Prof. Seth Lloyd and Dr. Michele Reilly worked out that by combining techniques from AI with methods of quantum control, near term quantum computers could become the go-to method for solving a variety of societally important problems, including safe autonomous vehicle navigation, machine learning, optimization of chemical and electro-chemical reactions , epidemiology, climate science, and more. From that point on, they put their heads together about how to concretely make sure that today’s Fortune 500 companies can bridge the gap from where their machines are today, to where they actually need to be – that is, to run useful algorithms that change our world as profoundly as digital computers did a generation ago. The end result is Turing, the core technology of which Prof. Lloyd and Dr. Reilly have been working on for just over a year.
By solving `societally useful’ problems, they mean that a quantum computer will solve a problem of broad importance to society that can’t be solved with today’s digital computers, and that quantum computers will then be the way such problems are solved moving forward. The set of such societally useful – and economically significant – problems is large, and ranges from macro scale (for example, analyzing changes in upper atmospheric and oceanic circulation related to climate change ) down to the atomic scale (optimizing the Haber-Bosch process used to synthesize fertilizers).
The proof of principle of Turing’s core product is to actually perform for the first time a commercially important application on near-term quantum hardware – it’s what everyone agrees the field needs right now. This is very much the focus of their development efforts.
One of the primary inspirations for Turing was the realization that co-training classical and quantum AIs solves the problem of loading large amounts of data onto quantum computers, thereby leading them to believe that quantum machine learning is one of the areas in which quantum computers could have the highest positive societal impact today.
This work has led naturally to Prof. Lloyd and Dr. Reilly founding Turing to put some of these ideas into practice. They believe we’ve reached a turning point. Quantum computing hardware has emerged from the laboratory and is destined to be available commercially. But quantum software hasn’t. It’s time to bridge that gap.
Dr. Reilly was coming from the AI community and artificial general intelligence risk community in 2012, and she didn’t quite believe the hyperbolic nature of those risk arguments about the timelines for this existential risk. She thought, for such dramatic discount rates, [say 5 years until supposed disaster] over one’s notion of risk coming from AGI, society would need a technical paradigm shift—bigger than improvements to software and mathematical insights in machine learning. To her mind one such paradigm was the nascent field of quantum technology. She began to see what she was doing as a bet on hardware for AI progress.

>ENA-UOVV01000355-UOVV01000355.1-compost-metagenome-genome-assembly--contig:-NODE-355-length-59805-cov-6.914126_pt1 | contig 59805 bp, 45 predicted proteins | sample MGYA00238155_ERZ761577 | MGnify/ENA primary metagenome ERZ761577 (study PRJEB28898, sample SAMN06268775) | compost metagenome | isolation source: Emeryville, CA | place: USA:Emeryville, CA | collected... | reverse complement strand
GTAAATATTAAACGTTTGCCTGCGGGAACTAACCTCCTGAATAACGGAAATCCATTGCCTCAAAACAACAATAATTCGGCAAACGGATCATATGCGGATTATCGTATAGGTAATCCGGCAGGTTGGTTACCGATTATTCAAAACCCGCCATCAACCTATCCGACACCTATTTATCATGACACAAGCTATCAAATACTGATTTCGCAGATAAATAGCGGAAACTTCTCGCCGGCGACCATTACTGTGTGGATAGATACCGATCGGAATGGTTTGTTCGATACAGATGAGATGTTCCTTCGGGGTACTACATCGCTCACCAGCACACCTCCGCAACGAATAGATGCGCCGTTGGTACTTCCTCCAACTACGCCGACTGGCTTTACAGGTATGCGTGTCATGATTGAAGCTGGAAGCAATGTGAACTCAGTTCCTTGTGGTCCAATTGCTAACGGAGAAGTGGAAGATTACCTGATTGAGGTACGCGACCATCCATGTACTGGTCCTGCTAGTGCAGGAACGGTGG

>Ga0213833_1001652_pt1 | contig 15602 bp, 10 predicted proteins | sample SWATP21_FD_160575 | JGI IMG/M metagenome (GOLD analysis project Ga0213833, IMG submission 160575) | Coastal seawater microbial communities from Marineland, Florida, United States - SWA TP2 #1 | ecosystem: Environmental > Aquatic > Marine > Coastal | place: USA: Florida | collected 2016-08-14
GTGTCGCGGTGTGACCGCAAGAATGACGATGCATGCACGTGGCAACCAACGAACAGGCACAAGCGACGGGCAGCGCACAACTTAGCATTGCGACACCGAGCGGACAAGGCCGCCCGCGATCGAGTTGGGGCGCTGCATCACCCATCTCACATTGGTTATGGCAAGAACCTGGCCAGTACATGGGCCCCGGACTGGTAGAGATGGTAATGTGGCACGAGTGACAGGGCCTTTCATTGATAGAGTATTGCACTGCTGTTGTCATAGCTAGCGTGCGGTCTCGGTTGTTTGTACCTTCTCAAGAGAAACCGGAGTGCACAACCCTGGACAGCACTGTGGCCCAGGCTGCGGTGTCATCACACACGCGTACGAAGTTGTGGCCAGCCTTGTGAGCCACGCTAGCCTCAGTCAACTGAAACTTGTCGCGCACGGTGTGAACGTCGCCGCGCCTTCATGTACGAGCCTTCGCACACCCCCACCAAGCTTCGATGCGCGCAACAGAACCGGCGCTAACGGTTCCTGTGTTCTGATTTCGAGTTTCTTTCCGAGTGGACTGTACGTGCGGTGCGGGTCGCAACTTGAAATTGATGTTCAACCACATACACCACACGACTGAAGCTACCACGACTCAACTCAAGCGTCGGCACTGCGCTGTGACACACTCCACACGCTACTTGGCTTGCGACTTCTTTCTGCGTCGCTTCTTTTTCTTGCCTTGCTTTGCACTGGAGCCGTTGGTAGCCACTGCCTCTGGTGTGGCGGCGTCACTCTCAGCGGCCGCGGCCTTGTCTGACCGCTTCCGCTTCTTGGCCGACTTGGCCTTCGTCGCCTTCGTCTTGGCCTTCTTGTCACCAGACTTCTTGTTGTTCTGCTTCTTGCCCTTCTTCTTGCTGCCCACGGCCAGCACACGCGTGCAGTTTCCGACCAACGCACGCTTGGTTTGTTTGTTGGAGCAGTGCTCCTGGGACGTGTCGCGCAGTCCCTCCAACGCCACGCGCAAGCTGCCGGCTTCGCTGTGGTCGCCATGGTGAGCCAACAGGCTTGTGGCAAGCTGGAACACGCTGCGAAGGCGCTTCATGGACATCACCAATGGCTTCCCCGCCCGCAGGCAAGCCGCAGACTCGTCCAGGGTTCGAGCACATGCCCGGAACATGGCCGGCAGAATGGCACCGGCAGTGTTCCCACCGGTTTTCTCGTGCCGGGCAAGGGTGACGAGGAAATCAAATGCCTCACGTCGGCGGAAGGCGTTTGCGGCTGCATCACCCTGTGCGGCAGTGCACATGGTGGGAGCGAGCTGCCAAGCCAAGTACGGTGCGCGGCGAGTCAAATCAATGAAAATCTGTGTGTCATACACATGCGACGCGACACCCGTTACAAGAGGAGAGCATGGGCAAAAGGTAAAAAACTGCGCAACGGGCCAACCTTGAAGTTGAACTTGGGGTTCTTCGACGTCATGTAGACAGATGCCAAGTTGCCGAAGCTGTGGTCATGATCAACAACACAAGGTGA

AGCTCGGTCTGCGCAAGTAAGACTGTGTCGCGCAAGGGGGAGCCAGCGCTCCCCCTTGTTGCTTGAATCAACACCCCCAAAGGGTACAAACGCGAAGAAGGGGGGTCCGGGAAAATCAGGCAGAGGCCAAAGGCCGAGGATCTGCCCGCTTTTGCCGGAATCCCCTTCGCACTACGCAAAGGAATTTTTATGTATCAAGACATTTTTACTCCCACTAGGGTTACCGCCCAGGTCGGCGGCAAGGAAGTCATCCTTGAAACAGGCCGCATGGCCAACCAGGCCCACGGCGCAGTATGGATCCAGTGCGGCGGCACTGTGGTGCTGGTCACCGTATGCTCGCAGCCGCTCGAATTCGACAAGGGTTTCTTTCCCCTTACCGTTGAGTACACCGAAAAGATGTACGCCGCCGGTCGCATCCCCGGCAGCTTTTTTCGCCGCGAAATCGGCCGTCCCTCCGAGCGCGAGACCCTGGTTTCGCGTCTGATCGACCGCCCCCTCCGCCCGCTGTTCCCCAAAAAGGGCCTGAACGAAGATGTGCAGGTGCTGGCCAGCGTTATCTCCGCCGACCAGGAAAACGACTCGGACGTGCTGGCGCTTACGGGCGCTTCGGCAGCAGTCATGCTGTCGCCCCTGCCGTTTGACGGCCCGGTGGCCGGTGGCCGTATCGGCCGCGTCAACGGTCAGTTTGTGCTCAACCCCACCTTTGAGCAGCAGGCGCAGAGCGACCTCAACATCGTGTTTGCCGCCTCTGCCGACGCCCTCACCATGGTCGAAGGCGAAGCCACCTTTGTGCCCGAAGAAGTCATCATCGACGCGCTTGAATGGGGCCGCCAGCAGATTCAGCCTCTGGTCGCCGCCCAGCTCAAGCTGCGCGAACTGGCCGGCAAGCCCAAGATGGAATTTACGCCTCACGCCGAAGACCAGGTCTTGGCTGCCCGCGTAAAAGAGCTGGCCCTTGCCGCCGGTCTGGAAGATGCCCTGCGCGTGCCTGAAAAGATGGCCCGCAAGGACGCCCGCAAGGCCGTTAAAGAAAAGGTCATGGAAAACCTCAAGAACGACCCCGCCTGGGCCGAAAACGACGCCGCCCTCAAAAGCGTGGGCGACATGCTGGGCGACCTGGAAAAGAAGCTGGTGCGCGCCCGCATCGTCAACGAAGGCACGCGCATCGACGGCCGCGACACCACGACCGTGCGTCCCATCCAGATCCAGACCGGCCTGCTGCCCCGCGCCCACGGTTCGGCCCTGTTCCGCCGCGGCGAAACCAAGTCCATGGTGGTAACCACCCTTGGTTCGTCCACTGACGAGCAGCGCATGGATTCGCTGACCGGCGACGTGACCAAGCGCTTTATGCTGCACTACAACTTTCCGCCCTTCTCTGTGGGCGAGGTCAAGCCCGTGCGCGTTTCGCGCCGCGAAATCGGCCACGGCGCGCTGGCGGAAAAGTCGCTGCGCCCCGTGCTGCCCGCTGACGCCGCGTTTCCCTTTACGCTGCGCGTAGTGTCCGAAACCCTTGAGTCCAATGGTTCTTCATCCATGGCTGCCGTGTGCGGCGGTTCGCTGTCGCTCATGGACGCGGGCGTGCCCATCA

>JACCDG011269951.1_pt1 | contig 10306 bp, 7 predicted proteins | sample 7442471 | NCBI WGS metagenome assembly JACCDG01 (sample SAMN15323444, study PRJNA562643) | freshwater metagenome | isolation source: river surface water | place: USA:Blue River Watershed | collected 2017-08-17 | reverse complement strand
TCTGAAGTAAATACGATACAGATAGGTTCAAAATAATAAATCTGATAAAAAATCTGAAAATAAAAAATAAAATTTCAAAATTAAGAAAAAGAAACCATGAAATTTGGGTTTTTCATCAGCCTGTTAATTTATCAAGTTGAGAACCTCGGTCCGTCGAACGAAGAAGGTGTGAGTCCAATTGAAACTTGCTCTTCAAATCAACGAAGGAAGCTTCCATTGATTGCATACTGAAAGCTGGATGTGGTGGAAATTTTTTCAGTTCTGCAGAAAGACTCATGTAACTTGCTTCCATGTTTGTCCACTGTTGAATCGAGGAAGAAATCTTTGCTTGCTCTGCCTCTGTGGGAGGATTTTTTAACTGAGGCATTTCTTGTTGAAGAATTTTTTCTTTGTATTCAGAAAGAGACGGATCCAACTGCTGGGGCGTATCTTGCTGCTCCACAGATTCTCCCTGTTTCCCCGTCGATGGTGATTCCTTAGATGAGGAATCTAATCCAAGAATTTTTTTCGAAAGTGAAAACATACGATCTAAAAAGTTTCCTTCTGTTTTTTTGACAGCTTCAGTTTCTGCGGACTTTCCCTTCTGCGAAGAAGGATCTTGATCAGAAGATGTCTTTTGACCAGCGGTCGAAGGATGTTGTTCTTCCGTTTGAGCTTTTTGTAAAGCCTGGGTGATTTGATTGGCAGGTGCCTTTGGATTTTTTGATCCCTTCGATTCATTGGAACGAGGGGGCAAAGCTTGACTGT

Prof. Lloyd and Dr. Reilly began discussing both human memory and quantum memories, in particular, quantum random access memory. They think we will need qRAM to efficiently build large-scale fault tolerant quantum computers that run quantum algorithms in practice. In other words, you need to be able to: 1. store entanglement, while, 2. making more of it. These two things are an essential feature to scale quantum machines in an industrial fashion. It’s not enough to know your device is a universal system in principle, just like vacuum tubes and electromechanical switches were in the 1940s.
Today there’s no company they know of — whether it is Google, Microsoft, Amazon or IBM — who has these two features implemented in what they are calling quantum computers. Dr. Reilly has worked on quantum random access memory designs with these two features since 2014. She did so by extending Prof. Lloyd’s early work on quantum RAM. That is how they started to work together on Turing.
In conjunction with Turing, Prof. Lloyd and Dr. Reilly have started gatherings for communities of preeminent thinkers, a non-profit called Second Foundation, which investigates amongst other issues, the ethics of combined quantum and traditional AI.
Prof. Seth Lloyd is a co-founder of Turing and professor of Mechanical Engineering at MIT. He designed the first technologically feasible quantum computer and created the first quantum algorithms for a variety of applications, including quantum simulation, finding ground states of molecules, and solving linear systems of equations. He is a co-inventor of quantum random access memory, and a pioneer in quantum machine learning.
Dr. Michele Reilly is a co-founder of Turing and an inventor and pioneer in quantum random access memory and distributed systems of entanglement in particular. She significantly extended some of Prof. Lloyd’s qRAM proposals from 2008. She owns the patents in the United States and Europe on a truly distributed network of movable qRAM.
Turing is an AI software company that combines techniques of traditional and quantum machine learning to develop novel, practical and societally useful applications for quantum computers.